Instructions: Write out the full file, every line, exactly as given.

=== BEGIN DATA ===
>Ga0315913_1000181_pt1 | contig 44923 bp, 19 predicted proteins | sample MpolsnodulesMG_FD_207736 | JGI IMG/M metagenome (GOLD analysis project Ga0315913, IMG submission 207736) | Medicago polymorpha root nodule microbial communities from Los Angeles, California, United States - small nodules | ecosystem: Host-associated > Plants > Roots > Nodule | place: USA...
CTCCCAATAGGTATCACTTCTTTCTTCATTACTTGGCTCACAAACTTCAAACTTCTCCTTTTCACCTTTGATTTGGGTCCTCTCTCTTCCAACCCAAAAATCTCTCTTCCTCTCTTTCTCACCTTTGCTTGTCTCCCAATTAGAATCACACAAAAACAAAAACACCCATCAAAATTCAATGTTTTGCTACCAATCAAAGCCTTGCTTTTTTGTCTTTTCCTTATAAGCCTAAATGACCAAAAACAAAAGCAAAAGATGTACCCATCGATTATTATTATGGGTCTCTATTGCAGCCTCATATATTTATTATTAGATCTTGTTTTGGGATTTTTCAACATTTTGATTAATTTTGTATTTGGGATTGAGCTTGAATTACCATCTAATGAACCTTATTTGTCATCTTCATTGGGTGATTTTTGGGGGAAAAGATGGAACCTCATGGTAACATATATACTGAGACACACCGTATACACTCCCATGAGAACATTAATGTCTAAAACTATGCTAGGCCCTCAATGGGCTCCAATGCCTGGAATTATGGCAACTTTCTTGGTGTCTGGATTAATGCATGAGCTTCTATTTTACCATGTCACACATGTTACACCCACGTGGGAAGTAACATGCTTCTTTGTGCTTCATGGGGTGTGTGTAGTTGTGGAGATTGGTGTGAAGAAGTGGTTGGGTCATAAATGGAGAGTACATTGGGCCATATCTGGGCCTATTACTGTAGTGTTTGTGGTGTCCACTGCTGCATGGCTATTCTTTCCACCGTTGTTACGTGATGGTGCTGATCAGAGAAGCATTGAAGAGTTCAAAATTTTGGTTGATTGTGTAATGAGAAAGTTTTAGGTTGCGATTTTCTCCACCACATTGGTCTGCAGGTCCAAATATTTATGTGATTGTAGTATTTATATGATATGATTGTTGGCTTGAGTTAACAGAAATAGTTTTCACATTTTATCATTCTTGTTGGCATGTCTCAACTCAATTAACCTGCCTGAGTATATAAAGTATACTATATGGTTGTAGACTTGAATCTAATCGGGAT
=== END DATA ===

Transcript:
>Ga0315913_1000181_pt1 | contig 44923 bp, 19 predicted proteins | sample MpolsnodulesMG_FD_207736 | JGI IMG/M metagenome (GOLD analysis project Ga0315913, IMG submission 207736) | Medicago polymorpha root nodule microbial communities from Los Angeles, California, United States - small nodules | ecosystem: Host-associated > Plants > Roots > Nodule | place: USA...
CTCCCAATAGGTATCACTTCTTTCTTCATTACTTGGCTCACAAACTTCAAACTTCTCCTTTTCACCTTTGATTTGGGTCCTCTCTCTTCCAACCCAAAAATCTCTCTTCCTCTCTTTCTCACCTTTGCTTGTCTCCCAATTAGAATCACACAAAAACAAAAACACCCATCAAAATTCAATGTTTTGCTACCAATCAAAGCCTTGCTTTTTTGTCTTTTCCTTATAAGCCTAAATGACCAAAAACAAAAGCAAAAGATGTACCCATCGATTATTATTATGGGTCTCTATTGCAGCCTCATATATTTATTATTAGATCTTGTTTTGGGATTTTTCAACATTTTGATTAATTTTGTATTTGGGATTGAGCTTGAATTACCATCTAATGAACCTTATTTGTCATCTTCATTGGGTGATTTTTGGGGGAAAAGATGGAACCTCATGGTAACATATATACTGAGACACACCGTATACACTCCCATGAGAACATTAATGTCTAAAACTATGCTAGGCCCTCAATGGGCTCCAATGCCTGGAATTATGGCAACTTTCTTGGTGTCTGGATTAATGCATGAGCTTCTATTTTACCATGTCACACATGTTACACCCACGTGGGAAGTAACATGCTTCTTTGTGCTTCATGGGGTGTGTGTAGTTGTGGAGATTGGTGTGAAGAAGTGGTTGGGTCATAAATGGAGAGTACATTGGGCCATATCTGGGCCTATTACTGTAGTGTTTGTGGTGTCCACTGCTGCATGGCTATTCTTTCCACCGTTGTTACGTGATGGTGCTGATCAGAGAAGCATTGAAGAGTTCAAAATTTTGGTTGATTGTGTAATGAGAAAGTTTTAGGTTGCGATTTTCTCCACCACATTGGTCTGCAGGTCCAAATATTTATGTGATTGTAGTATTTATATGATATGATTGTTGGCTTGAGTTAACAGAAATAGTTTTCACATTTTATCATTCTTGTTGGCATGTCTCAACTCAATTAACCTGCCTGAGTATATAAAGTATACTATATGGTTGTAGACTTGAATCTAATCGGGAT